Not all signs, though, point to an ongoing baby boom. Other centres, such as the Ottawa Hospital, didn’t see a jump in births this spring or summer. A spokesperson for Mount Sinai Hospital told TVO.org via email that their data “does not indicate any increase in births from 2020.” And Jasmin Tecson, a midwife and the president of the Association of Ontario Midwives, says a spike in demand for home births her colleagues saw early in the pandemic due to fear of contracting COVID-19 has now settled. (It was quite a dramatic birth trend in itself: 430 home births in Ontario in May 2020 compared to 286 in the same month a year before.) As midwives take on a set number of patients at a time, the only way to assess demand is to look at wait-lists. “What we’re seeing right now is roughly the same as pre-pandemic,” she says.
Roderic Beaujot, professor emeritus of sociology at Western University, thinks any baby boom would be short-lived. “I would guess that the extra births that hospitals are seeing would be those who were delaying and decided some nine or 10 months ago to go back to their original intention,” he says. “I doubt we’ll see much rise in the overall birth rate, even for 2021.” Most women today will aim to have two children, one, or none, he adds; the pandemic hasn’t changed social and economic factors sufficiently to alter that. And, if people put off babies for even a few months, that can actually lower the birth rate. “We know from the data over time that some don’t catch up afterwards,” he says, as breakups, job changes, and fertility decline can occur in the gap. (While Lane speculates that the less hectic nature of pandemic life may have helped her fertility, the other new parents she knows did not time their babies around COVID-19, she says.)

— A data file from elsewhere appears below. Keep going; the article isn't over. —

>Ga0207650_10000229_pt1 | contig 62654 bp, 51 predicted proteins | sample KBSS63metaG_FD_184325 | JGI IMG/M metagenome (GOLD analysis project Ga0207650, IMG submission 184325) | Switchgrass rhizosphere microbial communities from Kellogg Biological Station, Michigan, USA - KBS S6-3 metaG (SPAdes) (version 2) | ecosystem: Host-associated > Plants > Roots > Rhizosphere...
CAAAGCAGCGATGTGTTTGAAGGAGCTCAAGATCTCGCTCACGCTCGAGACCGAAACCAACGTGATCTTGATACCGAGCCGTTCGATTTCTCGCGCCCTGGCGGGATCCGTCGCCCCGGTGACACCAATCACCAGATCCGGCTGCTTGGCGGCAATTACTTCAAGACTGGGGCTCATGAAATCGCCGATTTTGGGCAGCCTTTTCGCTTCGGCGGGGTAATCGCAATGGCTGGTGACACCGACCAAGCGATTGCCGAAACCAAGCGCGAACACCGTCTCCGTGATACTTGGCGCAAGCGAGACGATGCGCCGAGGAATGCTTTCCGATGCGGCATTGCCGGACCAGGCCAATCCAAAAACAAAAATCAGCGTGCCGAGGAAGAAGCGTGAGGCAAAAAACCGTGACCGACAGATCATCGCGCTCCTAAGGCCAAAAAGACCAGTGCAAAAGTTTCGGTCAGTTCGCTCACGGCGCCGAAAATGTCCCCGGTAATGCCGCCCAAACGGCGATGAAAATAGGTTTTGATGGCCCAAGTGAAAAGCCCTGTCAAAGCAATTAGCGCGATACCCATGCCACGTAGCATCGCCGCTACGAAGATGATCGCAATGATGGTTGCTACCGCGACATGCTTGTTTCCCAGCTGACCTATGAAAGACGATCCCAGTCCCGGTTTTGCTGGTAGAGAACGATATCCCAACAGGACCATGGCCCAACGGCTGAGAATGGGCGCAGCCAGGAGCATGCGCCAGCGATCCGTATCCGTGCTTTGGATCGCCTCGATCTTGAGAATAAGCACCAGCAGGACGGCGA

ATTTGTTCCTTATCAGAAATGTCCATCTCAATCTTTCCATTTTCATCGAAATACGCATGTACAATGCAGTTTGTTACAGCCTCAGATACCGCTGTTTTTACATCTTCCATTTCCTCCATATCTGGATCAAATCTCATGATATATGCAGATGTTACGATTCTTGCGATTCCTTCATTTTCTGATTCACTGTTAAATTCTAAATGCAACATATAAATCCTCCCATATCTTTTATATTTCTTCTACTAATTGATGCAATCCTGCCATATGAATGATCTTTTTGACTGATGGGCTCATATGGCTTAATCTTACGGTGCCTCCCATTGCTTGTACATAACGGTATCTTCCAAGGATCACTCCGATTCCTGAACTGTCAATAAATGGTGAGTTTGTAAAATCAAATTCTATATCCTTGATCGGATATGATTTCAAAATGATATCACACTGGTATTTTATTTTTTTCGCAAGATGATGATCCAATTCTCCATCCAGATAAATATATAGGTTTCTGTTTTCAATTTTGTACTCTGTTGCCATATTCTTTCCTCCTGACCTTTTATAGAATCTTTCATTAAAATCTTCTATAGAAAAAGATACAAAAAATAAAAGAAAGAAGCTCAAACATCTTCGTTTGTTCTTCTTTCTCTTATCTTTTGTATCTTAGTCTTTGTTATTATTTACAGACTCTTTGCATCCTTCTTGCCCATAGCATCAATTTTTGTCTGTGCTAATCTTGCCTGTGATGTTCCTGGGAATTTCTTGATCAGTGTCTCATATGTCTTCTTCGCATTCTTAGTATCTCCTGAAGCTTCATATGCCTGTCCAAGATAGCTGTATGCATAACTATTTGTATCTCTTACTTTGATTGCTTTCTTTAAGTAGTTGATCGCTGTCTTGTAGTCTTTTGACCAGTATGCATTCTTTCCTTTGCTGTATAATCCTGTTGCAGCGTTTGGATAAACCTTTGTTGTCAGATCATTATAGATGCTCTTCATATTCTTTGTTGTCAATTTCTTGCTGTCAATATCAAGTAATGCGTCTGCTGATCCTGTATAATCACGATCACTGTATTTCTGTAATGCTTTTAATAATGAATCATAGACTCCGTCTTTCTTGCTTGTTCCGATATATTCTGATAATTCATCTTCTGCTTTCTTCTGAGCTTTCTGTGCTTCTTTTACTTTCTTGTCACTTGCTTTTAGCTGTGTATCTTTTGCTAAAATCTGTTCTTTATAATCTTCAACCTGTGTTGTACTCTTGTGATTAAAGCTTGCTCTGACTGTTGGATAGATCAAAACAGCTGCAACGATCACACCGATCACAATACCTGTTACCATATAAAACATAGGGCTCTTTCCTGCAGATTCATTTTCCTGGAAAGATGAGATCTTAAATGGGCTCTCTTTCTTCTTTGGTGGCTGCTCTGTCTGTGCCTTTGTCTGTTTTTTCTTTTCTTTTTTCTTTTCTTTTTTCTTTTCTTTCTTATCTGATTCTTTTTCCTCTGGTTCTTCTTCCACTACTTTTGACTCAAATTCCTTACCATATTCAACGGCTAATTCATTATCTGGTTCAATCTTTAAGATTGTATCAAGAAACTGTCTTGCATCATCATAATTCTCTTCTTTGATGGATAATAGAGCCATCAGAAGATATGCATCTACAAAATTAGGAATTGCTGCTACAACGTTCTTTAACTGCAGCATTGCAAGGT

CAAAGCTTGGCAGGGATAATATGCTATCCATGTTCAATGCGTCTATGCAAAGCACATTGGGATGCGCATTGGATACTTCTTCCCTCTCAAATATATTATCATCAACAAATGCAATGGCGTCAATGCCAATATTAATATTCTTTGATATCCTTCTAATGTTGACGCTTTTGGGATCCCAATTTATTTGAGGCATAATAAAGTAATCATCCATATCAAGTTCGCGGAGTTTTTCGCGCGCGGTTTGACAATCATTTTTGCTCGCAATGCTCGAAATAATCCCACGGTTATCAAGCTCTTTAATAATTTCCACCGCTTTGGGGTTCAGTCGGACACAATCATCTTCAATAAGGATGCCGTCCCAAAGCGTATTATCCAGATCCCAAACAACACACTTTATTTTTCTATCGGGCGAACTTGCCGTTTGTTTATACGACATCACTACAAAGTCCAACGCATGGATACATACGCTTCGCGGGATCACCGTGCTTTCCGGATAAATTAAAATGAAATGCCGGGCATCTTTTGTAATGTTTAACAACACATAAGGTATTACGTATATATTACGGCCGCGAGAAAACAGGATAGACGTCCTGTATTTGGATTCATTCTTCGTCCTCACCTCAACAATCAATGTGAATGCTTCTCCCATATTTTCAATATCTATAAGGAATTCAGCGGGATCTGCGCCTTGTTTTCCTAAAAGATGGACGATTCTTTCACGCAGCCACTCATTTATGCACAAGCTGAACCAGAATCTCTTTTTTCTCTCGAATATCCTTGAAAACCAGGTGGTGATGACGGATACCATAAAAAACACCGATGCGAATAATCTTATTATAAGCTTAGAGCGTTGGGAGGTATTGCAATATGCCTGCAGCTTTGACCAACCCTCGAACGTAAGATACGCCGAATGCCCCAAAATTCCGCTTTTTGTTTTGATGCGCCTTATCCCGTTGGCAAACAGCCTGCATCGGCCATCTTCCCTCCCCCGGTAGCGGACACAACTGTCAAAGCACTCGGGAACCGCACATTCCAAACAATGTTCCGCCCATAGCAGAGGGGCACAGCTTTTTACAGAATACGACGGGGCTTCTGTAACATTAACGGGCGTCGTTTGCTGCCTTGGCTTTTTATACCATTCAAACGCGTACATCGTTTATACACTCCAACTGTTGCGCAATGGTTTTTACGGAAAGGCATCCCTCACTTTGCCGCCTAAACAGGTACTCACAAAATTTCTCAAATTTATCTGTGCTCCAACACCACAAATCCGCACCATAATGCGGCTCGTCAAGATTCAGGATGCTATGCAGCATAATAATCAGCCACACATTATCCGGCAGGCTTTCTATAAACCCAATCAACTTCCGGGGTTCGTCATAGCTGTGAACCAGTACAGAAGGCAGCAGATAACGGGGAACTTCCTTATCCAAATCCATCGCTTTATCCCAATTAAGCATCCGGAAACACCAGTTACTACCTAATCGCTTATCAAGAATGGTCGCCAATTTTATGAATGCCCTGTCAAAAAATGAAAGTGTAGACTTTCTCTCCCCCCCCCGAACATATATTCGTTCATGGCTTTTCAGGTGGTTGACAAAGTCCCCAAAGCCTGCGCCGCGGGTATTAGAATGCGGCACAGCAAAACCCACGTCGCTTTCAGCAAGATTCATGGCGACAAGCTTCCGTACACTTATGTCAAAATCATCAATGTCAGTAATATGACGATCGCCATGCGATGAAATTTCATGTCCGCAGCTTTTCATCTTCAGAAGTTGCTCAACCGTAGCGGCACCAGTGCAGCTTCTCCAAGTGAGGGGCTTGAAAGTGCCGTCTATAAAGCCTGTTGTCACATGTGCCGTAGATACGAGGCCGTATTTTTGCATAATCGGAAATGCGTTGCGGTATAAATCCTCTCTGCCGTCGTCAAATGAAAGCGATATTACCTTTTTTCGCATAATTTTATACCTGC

Falzon and her colleagues have some theories about why McMaster Children’s Hospital has seen more births. First, many people are moving from Toronto to Hamilton. “There might be a greater affordability of housing as you head out of the GTA,” she says. “People are moving our way.” She also wonders whether people who paused baby plans recently realized there’s simply no perfect time. “Those who were delaying, thinking there might be better times ahead, now they’re thinking maybe this is the better time ahead.”
For those giving birth this year — and for those teams attending to them — the process is more challenging than in non-pandemic times. During a health scare early in her pregnancy, Lane had to wait in triage at Mount Sinai for 12 hours and was not permitted to raise her mask to eat or drink. During her labour, she had to wear a mask, although she pulled it down during the gruelling final stages. Fear of contracting the virus is real for many parents-to-be: Lane and her husband had each had just one vaccine shot by the time Levi was born.
For health-care workers, the combination of additional infection-control rules, staff shortages, general burnout, and extra stressors — such as anti-vax demonstrations outside hospitals — has made their jobs harder. “There is a continued stress and effort from working in the pandemic,” Tecson says.” The people I speak to feel worse this year than they did in the early days of the pandemic.”
Falzon says that the extra volume at McMaster Children’s Hospital has also contributed to a tougher work situation. “To be very honest, it’s been stressful on the teams. We’re all so burnt out: doctors, midwives and nurses,” she says, adding that staff nevertheless work hard to protect the birth experience for patients: “Having a baby is one of the most important times in their lives; we want to preserve the joy in that experience.”
Despite the challenges of pandemic births, Falzon remains convinced that a baby boom — even if it’s just a localized blip — is good news. “I think it speaks well of society for the future,” she says. “I think it’s wonderful that people have been growing their families regardless of how uncertain the future is.”